Could a single trip to the nail salon change your life forever? (Kenneth Willardt/Trunk Archive)
For most women, the worst thing that’s happened at a nail salon is that they’ve chosen a polish color they end up regretting — or maybe they’ve had their nails clipped a little too close. But for one 22-year-old woman in Brazil a manicure turned potentially deadly: Getting her nails done may have given her HIV.
The young woman, whose case is detailed in the journal AIDS Research and Human Retroviruses, was recently diagnosed with advanced HIV yet failed to meet any of the standard conditions for transmission — she’d never had sex, a blood transfusion or surgery, or gotten a piercing or tattoo.
Doctors were befuddled as to how she had contracted the virus.
After confirming her claims, her doctors dug deeper, searching for any incident that could have infected her. The only possibility: The patient recalled sharing manicure instruments 10 years prior with her cousin, a manicurist who was later diagnosed with HIV. Detailed analyses revealed that the two women were, in fact, infected with highly similar strains of the virus, leading the researchers to conclude that manicure instruments are potential routes of HIV transmission.
Although most of us aren’t sharing cuticle scissors with an HIV-infected friend, the majority of women — and a number of men — have probably gotten a manicure at a nail salon, where instruments are regularly reused. Disinfection standards vary from state to state, although most include these steps, according to the U.S. Occupational Safety and Health Administration (OSHA): Wash the instruments in soap and water, soak them in a disinfectant for 10 to 30 minutes, rinse the tools in clean water and dry them with a clean cloth, then store them in a clean, covered area.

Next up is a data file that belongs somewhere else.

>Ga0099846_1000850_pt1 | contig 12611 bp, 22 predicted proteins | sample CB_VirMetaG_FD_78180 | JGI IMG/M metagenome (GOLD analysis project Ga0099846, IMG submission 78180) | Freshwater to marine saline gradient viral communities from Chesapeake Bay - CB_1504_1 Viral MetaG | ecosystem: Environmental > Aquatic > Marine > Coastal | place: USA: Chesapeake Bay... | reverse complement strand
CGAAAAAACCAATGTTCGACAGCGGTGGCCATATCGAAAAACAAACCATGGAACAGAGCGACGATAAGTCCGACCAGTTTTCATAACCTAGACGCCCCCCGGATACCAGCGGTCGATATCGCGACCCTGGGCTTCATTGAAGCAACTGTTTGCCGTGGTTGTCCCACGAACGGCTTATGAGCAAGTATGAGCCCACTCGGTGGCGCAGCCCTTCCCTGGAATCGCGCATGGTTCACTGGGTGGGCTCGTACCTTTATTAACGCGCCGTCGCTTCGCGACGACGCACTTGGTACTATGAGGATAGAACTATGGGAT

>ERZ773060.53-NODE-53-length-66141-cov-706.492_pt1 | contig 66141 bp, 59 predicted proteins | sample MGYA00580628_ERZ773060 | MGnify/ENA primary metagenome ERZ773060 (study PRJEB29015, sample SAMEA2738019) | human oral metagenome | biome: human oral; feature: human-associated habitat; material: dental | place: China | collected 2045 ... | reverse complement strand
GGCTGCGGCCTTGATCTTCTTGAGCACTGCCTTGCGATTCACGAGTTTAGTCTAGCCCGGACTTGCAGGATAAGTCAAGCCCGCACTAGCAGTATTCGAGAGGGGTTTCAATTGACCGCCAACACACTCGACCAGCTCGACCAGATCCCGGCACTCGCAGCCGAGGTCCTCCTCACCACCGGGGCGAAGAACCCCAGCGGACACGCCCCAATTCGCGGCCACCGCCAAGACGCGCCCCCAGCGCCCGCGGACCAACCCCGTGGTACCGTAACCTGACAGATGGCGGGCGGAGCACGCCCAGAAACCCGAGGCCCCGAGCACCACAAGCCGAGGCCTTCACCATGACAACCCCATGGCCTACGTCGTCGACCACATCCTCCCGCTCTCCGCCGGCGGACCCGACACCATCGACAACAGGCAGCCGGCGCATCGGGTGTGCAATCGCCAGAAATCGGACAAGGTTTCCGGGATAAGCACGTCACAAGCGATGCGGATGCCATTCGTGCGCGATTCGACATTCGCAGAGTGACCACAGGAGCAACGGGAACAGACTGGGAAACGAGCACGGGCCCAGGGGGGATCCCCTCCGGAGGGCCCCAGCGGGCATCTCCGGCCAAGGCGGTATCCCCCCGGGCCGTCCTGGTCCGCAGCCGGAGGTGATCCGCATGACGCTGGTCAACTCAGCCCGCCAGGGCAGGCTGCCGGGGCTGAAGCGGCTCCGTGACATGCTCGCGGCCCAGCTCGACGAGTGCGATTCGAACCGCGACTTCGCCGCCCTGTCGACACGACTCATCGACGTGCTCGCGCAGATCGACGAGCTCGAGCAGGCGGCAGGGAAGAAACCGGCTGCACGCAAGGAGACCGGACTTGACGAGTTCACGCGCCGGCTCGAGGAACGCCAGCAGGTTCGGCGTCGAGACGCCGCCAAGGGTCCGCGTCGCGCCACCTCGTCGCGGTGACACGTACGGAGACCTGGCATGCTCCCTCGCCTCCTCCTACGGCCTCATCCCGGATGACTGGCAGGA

The problem is, there are more than 48,000 nail salons in the United States, according to industry publication Nails Magazine, and we can’t possibly know what’s happening in the back room of every salon, although state inspections are supposed to catch any violations. But that may not be happening as often as it should be: New York, for example, has 27 inspectors. This small group of officials is responsible for reviewing all of the state’s salons, including the vast number in New York City alone, according to a recent report. Over a four-year period, 19 percent of the state’s salons were cited for sanitary violations.
In addition, “Salons come under the department of cosmetology, not the department of health. So they don’t have the same rigidity for inspection,” said Dr. David A. Johnson, a professor of medicine at Eastern Virginia Medical School.
Nationwide, the problem may be even greater than the New York numbers suggest. Dr. Robert Spalding, a podiatrist and author of Death by Pedicure: The Dirty Secrets of Nail Salons, estimates that 75 percent of U.S. nail salons don’t follow state guidelines for disinfection of instruments. And even if they do comply, the requirements may not be stringent enough. “The states don’t require nail salons to sterilize their instruments,” Spalding told Yahoo Health. “They only require them to do basic disinfection.”
Those jars of blue liquid you see on salon counters contain the disinfecting agent — and it’s only effective when used correctly 100 percent of the time. “If they don’t change the [disinfecting agent] on a daily basis, if they don’t soak the instrument for 10 minutes, and if they don’t hand-clean it before they soak it, none of that stuff works,” he said.